Instead, the conspiracy theory reduced itself to the notion that the entire leadership of the ANC apart from a few scoundrelly types like Peter Mokaba, the leadership of the UDF, and the Truth and Reconciliation Commission, were all “against Winnie” and collaborating with the apartheid regime in order to defame and discredit her. The immediate question which was never raised anywhere in the media was why this should have been the case. Obviously there was a campaign by the apartheid regime to exploit Winnie’s misconduct and criminal activities in order to harm the ANC, but why should anybody — except perhaps the TRC, dominated by white liberals and PAC members and therefore not friendly to the ANC and perhaps inclined towards collaboration with the old regime — wish to join in this campaign?
The reason why the question was not asked is that the entire notion was based on the idea that the ANC is a corrupt conspiracy against someone or other — ostensibly the “people”, who in this case amounts to the people with money who own the propaganda outlets and the political parties opposing the ANC. It is essentially the same as the political opinions of Judge Chris Nicholson and the smear campaigns emanating from the SACP and the Zuma camp against Mbeki and for corruption and incompetence to be promoted over integrity and ability. The connection with the corrupt and incompetent conspiracy-mongering Winnie is easy to see.
The sheer blindness of this anti-ANC attitude — which in effect reduces to the 2016-17 EFF position that anything anti-ANC must be good — is profoundly anti-political. Applied to an individual elevated to superstar status, one sees a sort of celebrity culture at work. Noam Chomsky has compared current political analysis with sports commentary (although most sports fans take their subject much more seriously, and apply much more skill and knowledge, than political commentators do to their subject) but this seems too kindly to current political culture. It is, rather, the elevation of unremarkable people — whether mediocre singers, mediocre actors or mediocre politicians — to superior status through marketing and the relentless repetition of their names in favourable contexts.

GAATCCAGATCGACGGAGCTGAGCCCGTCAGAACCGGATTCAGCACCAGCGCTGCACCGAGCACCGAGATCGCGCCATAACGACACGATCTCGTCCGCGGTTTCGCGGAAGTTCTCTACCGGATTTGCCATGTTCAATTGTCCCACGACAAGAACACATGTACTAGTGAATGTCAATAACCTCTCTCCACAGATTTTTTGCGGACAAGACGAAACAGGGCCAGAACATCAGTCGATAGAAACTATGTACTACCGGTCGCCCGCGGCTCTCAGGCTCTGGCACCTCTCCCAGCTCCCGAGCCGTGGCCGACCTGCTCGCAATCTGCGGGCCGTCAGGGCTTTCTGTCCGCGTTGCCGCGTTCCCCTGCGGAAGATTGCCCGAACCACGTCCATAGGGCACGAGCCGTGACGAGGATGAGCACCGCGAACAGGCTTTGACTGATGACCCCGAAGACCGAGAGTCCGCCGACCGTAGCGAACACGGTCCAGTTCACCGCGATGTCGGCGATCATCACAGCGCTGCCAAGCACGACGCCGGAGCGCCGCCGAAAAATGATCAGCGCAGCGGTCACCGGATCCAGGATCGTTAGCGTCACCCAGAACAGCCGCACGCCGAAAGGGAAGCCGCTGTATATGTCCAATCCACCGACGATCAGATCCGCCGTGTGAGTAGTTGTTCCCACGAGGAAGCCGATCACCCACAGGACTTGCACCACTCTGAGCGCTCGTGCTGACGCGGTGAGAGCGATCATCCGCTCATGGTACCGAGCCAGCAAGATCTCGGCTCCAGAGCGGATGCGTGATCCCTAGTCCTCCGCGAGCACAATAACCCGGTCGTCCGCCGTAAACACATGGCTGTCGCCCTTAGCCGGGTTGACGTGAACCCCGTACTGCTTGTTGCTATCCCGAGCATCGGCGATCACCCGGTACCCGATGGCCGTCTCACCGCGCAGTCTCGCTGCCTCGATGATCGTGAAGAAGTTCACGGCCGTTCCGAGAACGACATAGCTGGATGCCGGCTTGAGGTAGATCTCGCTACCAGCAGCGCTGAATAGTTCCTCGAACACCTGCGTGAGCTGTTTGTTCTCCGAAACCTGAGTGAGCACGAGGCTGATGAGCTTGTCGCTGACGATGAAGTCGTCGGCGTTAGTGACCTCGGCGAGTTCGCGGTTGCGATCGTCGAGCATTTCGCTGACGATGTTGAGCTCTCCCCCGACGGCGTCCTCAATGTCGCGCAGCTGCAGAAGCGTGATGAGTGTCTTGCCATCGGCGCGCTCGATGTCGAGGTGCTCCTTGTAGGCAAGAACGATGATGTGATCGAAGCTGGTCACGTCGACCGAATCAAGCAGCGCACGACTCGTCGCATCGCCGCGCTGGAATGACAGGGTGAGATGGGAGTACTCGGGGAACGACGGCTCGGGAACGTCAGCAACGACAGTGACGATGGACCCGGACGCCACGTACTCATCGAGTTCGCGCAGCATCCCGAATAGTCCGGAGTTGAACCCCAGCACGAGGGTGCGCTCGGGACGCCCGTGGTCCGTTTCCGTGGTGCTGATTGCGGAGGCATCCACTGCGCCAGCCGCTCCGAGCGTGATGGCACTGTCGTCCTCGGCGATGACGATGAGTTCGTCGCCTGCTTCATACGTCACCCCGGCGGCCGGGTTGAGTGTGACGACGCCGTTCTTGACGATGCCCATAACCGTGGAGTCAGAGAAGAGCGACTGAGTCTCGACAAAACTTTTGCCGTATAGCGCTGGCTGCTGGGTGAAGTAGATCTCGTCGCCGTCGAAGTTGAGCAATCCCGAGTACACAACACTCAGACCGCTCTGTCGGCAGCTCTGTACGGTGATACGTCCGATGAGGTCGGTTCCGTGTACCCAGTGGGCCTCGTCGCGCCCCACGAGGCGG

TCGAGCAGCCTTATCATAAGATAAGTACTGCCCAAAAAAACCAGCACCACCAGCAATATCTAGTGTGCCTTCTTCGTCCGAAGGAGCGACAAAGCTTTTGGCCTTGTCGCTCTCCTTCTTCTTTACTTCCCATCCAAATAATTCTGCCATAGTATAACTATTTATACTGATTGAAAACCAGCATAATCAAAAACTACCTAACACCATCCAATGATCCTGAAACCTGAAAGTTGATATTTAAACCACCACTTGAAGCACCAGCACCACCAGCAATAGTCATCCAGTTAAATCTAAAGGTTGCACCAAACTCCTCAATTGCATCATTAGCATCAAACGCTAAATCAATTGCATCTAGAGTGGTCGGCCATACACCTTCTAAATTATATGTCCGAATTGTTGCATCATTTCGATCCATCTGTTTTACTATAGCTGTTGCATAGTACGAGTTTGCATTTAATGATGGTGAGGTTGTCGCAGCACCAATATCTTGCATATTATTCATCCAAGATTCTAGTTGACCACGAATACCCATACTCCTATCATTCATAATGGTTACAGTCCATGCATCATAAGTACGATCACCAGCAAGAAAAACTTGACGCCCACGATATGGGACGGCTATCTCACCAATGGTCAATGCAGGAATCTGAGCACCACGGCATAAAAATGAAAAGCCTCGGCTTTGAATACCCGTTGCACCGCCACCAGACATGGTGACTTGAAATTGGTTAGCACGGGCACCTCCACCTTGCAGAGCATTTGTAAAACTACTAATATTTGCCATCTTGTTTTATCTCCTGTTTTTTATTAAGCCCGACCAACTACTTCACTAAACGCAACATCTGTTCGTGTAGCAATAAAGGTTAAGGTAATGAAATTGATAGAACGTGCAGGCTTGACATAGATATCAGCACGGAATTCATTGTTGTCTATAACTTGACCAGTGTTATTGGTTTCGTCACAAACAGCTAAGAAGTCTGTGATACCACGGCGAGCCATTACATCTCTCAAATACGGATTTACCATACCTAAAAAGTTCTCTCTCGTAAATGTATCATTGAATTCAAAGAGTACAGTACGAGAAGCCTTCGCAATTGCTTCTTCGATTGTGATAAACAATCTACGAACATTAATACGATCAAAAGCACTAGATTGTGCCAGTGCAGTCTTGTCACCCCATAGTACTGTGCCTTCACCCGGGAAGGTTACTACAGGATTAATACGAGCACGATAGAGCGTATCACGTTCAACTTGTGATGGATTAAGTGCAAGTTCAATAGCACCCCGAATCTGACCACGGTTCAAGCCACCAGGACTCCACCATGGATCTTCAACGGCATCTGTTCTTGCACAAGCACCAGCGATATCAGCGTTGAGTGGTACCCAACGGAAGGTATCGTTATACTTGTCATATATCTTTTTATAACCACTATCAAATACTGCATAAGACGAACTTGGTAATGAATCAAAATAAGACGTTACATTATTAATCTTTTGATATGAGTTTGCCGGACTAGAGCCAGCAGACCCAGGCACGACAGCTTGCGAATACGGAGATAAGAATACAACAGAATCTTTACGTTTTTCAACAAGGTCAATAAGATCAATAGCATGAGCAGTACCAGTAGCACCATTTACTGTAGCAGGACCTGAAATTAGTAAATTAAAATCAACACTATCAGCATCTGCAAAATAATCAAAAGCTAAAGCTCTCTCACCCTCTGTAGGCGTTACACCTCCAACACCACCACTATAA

Obviously this also entails the denigration of people who might deserve better treatment. Again, this culture is in part about mobilising people to jeer at and attack anyone identified as the enemy (and by definition, unprotected and safe to mock and assault). Therefore the attack on the supposed conspiracy forces correlates perfectly with this practice. Rather than being told what was happening, the amnesiac populace are instead told that someone is good, with no reason or context necessary, and that other people are bad, and no evidence other than a propaganda video has ever been led to justify this in Winnie’s case. It is not necessary; the mob merely assembles, and chants the approved slogans like the sheep in Animal Farm.
Another part of the campaign, of course, is race and gender. Journalists — mostly black and female, but not exclusively so — proclaim that Winnie was a paragon of everything a black person and a woman should be. Therefore, they claim, the conspiracy against her is clearly a conspiracy of men and whites. Therefore again, no male and no white is entitled to criticise Winnie, while all blacks and all women must stand together to defend Winnie against this racist-sexist onslaught. The absence of the existence of any such onslaught, or of any justification for praising Winnie on racial or gender grounds, is not permitted to interfere with this propaganda — just as the absence of any real gender or race issues did not prevent the American elite from mobilising fools to support Obama and Hillary on gender and race grounds.
Thus the Winnie campaign shows us very clearly what the political agenda of our current ruling class is — the absolute and permanent disempowerment of the general public in the name of liberation, using compliant (or conveniently dead) black celebrity figures to mobilise ignorance, prejudice and sloth against anyone who dares to challenge the system. What a wonderful world we live in!